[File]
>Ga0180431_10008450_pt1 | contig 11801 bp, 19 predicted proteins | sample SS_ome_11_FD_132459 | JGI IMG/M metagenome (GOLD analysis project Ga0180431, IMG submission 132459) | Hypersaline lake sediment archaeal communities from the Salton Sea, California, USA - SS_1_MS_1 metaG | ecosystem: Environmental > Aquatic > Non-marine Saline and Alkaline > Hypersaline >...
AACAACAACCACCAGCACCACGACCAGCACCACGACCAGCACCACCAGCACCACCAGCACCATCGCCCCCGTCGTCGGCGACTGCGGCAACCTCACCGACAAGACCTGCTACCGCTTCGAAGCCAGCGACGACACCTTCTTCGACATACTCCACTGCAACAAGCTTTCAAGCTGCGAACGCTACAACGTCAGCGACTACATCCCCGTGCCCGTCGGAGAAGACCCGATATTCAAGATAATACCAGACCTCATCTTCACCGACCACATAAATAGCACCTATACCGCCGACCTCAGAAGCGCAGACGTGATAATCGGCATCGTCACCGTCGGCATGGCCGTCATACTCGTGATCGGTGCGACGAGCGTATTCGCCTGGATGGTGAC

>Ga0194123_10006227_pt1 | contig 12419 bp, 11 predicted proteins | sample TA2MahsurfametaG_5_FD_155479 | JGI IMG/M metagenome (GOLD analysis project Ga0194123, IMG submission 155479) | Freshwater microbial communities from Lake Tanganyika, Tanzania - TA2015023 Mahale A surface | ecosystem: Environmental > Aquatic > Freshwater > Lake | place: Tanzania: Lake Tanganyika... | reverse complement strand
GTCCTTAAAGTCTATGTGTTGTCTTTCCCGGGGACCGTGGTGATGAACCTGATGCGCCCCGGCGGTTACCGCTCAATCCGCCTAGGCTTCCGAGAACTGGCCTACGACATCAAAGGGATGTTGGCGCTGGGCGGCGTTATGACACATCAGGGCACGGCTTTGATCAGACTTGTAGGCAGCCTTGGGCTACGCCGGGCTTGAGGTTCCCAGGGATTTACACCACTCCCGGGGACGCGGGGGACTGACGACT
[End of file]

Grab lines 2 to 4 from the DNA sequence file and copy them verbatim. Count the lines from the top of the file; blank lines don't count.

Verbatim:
AACAACAACCACCAGCACCACGACCAGCACCACGACCAGCACCACCAGCACCACCAGCACCATCGCCCCCGTCGTCGGCGACTGCGGCAACCTCACCGACAAGACCTGCTACCGCTTCGAAGCCAGCGACGACACCTTCTTCGACATACTCCACTGCAACAAGCTTTCAAGCTGCGAACGCTACAACGTCAGCGACTACATCCCCGTGCCCGTCGGAGAAGACCCGATATTCAAGATAATACCAGACCTCATCTTCACCGACCACATAAATAGCACCTATACCGCCGACCTCAGAAGCGCAGACGTGATAATCGGCATCGTCACCGTCGGCATGGCCGTCATACTCGTGATCGGTGCGACGAGCGTATTCGCCTGGATGGTGAC

>Ga0194123_10006227_pt1 | contig 12419 bp, 11 predicted proteins | sample TA2MahsurfametaG_5_FD_155479 | JGI IMG/M metagenome (GOLD analysis project Ga0194123, IMG submission 155479) | Freshwater microbial communities from Lake Tanganyika, Tanzania - TA2015023 Mahale A surface | ecosystem: Environmental > Aquatic > Freshwater > Lake | place: Tanzania: Lake Tanganyika... | reverse complement strand
GTCCTTAAAGTCTATGTGTTGTCTTTCCCGGGGACCGTGGTGATGAACCTGATGCGCCCCGGCGGTTACCGCTCAATCCGCCTAGGCTTCCGAGAACTGGCCTACGACATCAAAGGGATGTTGGCGCTGGGCGGCGTTATGACACATCAGGGCACGGCTTTGATCAGACTTGTAGGCAGCCTTGGGCTACGCCGGGCTTGAGGTTCCCAGGGATTTACACCACTCCCGGGGACGCGGGGGACTGACGACT